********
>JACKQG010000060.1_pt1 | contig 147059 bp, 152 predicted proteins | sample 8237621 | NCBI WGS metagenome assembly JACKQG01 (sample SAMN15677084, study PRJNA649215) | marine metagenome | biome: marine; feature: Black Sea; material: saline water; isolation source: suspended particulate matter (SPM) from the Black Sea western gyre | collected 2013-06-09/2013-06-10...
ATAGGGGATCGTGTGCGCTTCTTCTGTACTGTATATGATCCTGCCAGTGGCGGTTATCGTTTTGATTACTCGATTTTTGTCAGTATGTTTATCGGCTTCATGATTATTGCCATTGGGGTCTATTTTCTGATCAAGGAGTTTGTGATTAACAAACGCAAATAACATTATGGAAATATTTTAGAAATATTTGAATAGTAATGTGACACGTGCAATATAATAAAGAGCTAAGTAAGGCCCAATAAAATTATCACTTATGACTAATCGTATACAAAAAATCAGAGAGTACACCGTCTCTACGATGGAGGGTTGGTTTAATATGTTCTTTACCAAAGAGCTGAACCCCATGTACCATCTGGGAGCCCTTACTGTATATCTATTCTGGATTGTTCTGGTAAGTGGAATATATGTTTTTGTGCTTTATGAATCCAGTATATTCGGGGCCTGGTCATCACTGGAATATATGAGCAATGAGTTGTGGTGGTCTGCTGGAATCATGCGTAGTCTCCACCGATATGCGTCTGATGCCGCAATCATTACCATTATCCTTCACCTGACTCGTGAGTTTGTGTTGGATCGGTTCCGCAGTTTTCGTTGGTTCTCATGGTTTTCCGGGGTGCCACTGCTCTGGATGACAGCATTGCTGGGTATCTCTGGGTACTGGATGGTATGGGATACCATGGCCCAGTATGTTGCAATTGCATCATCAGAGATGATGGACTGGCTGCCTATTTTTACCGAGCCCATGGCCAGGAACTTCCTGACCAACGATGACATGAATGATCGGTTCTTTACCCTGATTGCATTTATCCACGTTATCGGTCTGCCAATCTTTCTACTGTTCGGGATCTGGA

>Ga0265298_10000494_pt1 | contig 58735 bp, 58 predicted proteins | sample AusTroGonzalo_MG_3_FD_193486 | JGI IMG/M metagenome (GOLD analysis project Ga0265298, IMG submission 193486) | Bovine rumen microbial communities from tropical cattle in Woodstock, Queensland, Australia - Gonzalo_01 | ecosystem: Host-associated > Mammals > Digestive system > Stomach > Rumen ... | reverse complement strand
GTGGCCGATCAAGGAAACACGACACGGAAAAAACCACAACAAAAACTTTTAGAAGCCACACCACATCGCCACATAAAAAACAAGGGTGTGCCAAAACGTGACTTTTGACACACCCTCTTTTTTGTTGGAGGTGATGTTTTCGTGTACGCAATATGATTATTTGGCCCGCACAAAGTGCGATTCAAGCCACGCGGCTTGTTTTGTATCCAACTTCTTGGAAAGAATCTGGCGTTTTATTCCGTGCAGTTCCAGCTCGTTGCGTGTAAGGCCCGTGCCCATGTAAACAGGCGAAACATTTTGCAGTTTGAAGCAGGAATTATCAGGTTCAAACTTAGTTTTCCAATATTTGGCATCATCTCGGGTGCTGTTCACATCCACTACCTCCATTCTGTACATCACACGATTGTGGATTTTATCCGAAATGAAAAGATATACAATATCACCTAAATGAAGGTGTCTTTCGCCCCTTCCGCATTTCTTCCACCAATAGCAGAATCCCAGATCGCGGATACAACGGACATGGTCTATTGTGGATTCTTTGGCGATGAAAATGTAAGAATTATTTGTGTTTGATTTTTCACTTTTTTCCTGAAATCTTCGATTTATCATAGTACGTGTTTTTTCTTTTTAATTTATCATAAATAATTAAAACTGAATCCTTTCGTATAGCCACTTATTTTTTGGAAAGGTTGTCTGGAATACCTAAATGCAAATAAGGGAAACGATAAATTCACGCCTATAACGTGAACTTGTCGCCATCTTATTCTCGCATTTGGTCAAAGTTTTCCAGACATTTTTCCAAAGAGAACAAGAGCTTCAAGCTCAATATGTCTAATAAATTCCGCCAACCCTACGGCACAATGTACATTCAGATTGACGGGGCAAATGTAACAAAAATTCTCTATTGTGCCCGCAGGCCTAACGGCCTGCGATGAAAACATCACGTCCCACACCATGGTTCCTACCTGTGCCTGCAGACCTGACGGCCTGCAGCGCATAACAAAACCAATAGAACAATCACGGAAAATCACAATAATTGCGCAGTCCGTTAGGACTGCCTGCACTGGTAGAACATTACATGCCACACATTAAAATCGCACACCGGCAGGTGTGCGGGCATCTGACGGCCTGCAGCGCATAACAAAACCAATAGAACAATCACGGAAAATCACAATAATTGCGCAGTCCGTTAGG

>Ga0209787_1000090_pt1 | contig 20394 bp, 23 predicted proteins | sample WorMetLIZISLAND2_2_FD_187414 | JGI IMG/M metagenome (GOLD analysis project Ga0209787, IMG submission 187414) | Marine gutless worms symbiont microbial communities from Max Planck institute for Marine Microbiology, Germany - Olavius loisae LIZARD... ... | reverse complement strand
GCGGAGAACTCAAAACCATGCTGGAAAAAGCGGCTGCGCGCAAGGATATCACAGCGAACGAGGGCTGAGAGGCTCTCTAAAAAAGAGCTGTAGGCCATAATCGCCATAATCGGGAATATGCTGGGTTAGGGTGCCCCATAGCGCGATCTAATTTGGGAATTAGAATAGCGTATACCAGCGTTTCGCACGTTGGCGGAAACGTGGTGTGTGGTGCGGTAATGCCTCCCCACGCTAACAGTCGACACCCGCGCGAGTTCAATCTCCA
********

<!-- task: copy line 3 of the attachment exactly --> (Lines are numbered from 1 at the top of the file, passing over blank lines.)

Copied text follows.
>Ga0265298_10000494_pt1 | contig 58735 bp, 58 predicted proteins | sample AusTroGonzalo_MG_3_FD_193486 | JGI IMG/M metagenome (GOLD analysis project Ga0265298, IMG submission 193486) | Bovine rumen microbial communities from tropical cattle in Woodstock, Queensland, Australia - Gonzalo_01 | ecosystem: Host-associated > Mammals > Digestive system > Stomach > Rumen ... | reverse complement strand